Charles Mann and Jared Diamond about Columbus's Discovery of America – Essay Example
The paper “Charles Mann and Jared Diamond about Columbus's Discovery of America" is an inspiring example of an essay on history. Remember back when we were in elementary school and there was a certain rhyme that went like “In fourteen hundred and ninety-two, Columbus sailed the ocean blue..,” That is how the world remembers Columbus – the man who crossed the Atlantic in the year 1492.
Always it is the voyages of Columbus which draw one in and become a key identifying factor when his name is mentioned. However writer Charles Mann has a different perspective to the story told. He highlights the activities that Columbus’ undertook in the years that followed his initial voyage which led to the creation of the New World. He goes on to state that when in 1492 Columbus crossed the Atlantic, it was his journey which prompted the exchange of not just information but that of food, livestock, insects, planets as well as viruses across the continents.
This incident in Mann’s opinion has far more complex implications as one initially assumes. It was a tremendous ecological convulsion of sorts which can correctly categorize as one of the greatest historical events after the death of dinosaurs. In certain ways he says, it was this event that underlines a huge chunk of history that is taught in schools today; starting from the Industrial Revolution to the Agricultural Revolution and even the rise of the West. All these incidents are can be put together in the same category, one that is called the “Columbian exchange.”
Mann speaks about the world and how it changed after the voyage undertaken by Columbus’ in his publication by the name of “Uncovering the New World Columbus Created”. He has elaborated on the literature of this book and based it as a sequel to another one of his publications which talks about pre-Columbian history. This publication is available by the name of “New Revelations of the Americans before Columbus.” In this book, he talks about the drastic changes brought on about Columbus’s intervention in the way things were. A basic example which one can look at is the fact that all the things we consider to be locally grown, were once considered native to the Americas.
Surprised? Let’s look at this example in more detail. Look at the vegetables that grow in your garden. Then inject the fact that not a single thing growing in your garden originate within a thousand miles to your house. The tomatoes that we grow or purchase came from Mexico. Basil originated from Italy. Even the Onions came from Europe. Mann gives his own personal example by stating that even in his home town Massachusetts, there is entirely nothing there which is from New England.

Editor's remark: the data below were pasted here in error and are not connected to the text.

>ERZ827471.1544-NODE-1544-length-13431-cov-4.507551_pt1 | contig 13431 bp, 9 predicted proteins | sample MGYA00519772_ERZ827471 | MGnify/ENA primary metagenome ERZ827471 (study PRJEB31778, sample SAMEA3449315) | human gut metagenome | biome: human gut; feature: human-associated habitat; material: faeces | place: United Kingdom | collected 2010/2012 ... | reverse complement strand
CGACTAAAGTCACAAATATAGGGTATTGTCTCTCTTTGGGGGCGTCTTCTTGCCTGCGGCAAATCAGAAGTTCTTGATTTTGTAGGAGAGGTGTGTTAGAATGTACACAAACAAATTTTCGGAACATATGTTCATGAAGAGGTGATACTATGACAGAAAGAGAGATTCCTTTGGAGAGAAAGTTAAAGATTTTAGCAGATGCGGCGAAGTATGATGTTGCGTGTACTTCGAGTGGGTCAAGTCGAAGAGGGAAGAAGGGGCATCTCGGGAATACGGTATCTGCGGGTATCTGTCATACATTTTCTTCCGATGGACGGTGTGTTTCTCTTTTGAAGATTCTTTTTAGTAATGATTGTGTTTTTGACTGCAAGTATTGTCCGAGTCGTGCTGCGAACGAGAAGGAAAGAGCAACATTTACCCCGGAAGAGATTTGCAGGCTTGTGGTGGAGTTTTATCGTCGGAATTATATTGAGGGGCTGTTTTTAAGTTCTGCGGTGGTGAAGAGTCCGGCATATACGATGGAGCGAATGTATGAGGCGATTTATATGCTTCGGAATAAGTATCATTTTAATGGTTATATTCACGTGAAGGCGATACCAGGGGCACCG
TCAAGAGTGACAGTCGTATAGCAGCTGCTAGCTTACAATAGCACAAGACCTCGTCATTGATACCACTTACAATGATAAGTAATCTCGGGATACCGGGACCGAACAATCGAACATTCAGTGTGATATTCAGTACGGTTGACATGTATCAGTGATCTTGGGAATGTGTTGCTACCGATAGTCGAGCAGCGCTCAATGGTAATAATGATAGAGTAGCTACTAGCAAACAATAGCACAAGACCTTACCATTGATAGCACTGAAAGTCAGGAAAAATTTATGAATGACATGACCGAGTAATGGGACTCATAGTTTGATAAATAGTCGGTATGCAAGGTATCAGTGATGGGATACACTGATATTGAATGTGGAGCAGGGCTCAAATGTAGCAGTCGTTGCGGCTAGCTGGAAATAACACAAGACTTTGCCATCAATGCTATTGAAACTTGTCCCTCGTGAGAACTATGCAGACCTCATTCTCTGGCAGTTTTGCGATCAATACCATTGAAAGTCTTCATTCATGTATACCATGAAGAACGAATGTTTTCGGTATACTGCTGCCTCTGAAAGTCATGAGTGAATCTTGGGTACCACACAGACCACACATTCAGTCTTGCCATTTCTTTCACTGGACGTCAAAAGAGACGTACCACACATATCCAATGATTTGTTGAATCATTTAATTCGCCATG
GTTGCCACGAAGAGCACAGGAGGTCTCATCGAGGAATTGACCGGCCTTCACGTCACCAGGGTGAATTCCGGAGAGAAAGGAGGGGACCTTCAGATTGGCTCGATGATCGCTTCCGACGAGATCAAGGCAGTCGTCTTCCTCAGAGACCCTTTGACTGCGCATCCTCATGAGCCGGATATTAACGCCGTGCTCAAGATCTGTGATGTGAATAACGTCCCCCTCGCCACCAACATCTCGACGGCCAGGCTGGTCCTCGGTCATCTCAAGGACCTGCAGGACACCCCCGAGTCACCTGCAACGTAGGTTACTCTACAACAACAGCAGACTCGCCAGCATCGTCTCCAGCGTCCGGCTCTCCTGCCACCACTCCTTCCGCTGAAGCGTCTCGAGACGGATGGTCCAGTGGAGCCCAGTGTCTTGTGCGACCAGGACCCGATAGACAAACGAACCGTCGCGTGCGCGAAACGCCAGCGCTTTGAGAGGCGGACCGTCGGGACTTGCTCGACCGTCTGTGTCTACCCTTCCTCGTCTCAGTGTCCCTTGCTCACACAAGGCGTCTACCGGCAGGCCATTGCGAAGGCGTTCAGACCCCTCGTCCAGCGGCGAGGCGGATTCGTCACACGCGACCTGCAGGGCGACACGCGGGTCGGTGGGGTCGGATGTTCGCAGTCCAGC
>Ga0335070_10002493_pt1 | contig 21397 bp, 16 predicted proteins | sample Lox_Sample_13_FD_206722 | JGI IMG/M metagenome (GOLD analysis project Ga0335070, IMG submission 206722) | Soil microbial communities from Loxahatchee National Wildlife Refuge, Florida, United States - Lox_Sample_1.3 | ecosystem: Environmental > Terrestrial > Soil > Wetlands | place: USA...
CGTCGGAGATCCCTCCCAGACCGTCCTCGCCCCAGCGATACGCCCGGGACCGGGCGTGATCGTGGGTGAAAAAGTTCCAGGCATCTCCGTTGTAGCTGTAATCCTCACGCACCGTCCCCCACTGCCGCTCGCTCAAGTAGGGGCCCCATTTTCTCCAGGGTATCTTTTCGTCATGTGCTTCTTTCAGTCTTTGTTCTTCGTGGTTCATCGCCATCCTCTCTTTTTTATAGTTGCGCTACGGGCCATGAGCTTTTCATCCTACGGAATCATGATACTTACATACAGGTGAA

It was Columbus his men which brought back with them things like wheat, livestock and domesticated animals, such as the horse, to the Americas. Following Columbus were a massive amount of Europeans who brought along with them a wide variety and the vast number of the insect as well as animal-borne diseases which prior to their entry did not exist outside Europe.
Yes, that’s right. You might right away move to the many diseases which we hear about today. All these great diseases, big and small, be it smallpox or measles or even influenza, all of these did not exist before. This was mostly because the Americas did not have any domesticated animals prior to these voyages. With the Europeans, you can look at the magnetite of this incident by seeing that all the deaths which were caused over the millennium due to these diseases put on one side and all the deaths in the Americas over 150 years put on one side. Still confused? Let’s just say that the result was such that it led to the wiping out of about two thirds or close to 90% of America’s citizens this is easily considered as one of the most horrible demographic disasters in America’s history (Diamond, 2009).
So now you ask yourself how we missed all this. This answer to this question is simple. You see the initial accounts a diaries look at the epidemics in their records of life in the 1500s and the 1600s. However, it wasn’t until the year 1960 that the modern historians came to the realization that the scale of the human death toll during those years prior to Columbus’s landing was so critical and massive.
So knowing all that we do now you see this incident and the praise we have for Columbus’s voyage seems to be struck down in a shadow of human collateral. The plethora of diseases which sprung up everywhere across the landscape, one cannot help but think could have been avoided. True, it was not an undertaking that we can hold Columbus accountable for however one can not help but add up everything that we now know and view the incident as a catastrophe of sorts. At least, that is a perspective which Mann sheds light on.